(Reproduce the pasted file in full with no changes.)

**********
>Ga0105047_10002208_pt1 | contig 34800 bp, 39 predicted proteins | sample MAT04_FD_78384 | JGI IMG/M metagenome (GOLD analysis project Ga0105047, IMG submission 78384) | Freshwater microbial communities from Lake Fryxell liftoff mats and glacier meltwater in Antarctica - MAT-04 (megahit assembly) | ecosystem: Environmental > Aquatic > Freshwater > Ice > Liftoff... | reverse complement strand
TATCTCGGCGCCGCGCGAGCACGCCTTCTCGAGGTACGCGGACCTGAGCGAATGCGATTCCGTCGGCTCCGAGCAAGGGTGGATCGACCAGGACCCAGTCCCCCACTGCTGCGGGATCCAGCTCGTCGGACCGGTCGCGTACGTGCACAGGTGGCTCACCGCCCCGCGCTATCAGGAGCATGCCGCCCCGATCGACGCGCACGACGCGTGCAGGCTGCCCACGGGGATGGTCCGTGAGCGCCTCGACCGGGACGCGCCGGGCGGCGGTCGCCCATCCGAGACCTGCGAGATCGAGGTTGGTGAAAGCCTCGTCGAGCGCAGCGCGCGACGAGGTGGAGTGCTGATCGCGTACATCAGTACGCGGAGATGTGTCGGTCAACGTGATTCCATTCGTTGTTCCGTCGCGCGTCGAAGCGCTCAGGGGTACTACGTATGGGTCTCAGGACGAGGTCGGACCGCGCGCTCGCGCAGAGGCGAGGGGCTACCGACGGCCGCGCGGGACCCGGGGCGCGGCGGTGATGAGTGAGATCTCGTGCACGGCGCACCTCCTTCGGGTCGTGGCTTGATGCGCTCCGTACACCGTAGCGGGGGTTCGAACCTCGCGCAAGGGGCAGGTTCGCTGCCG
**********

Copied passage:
>Ga0105047_10002208_pt1 | contig 34800 bp, 39 predicted proteins | sample MAT04_FD_78384 | JGI IMG/M metagenome (GOLD analysis project Ga0105047, IMG submission 78384) | Freshwater microbial communities from Lake Fryxell liftoff mats and glacier meltwater in Antarctica - MAT-04 (megahit assembly) | ecosystem: Environmental > Aquatic > Freshwater > Ice > Liftoff... | reverse complement strand
TATCTCGGCGCCGCGCGAGCACGCCTTCTCGAGGTACGCGGACCTGAGCGAATGCGATTCCGTCGGCTCCGAGCAAGGGTGGATCGACCAGGACCCAGTCCCCCACTGCTGCGGGATCCAGCTCGTCGGACCGGTCGCGTACGTGCACAGGTGGCTCACCGCCCCGCGCTATCAGGAGCATGCCGCCCCGATCGACGCGCACGACGCGTGCAGGCTGCCCACGGGGATGGTCCGTGAGCGCCTCGACCGGGACGCGCCGGGCGGCGGTCGCCCATCCGAGACCTGCGAGATCGAGGTTGGTGAAAGCCTCGTCGAGCGCAGCGCGCGACGAGGTGGAGTGCTGATCGCGTACATCAGTACGCGGAGATGTGTCGGTCAACGTGATTCCATTCGTTGTTCCGTCGCGCGTCGAAGCGCTCAGGGGTACTACGTATGGGTCTCAGGACGAGGTCGGACCGCGCGCTCGCGCAGAGGCGAGGGGCTACCGACGGCCGCGCGGGACCCGGGGCGCGGCGGTGATGAGTGAGATCTCGTGCACGGCGCACCTCCTTCGGGTCGTGGCTTGATGCGCTCCGTACACCGTAGCGGGGGTTCGAACCTCGCGCAAGGGGCAGGTTCGCTGCCG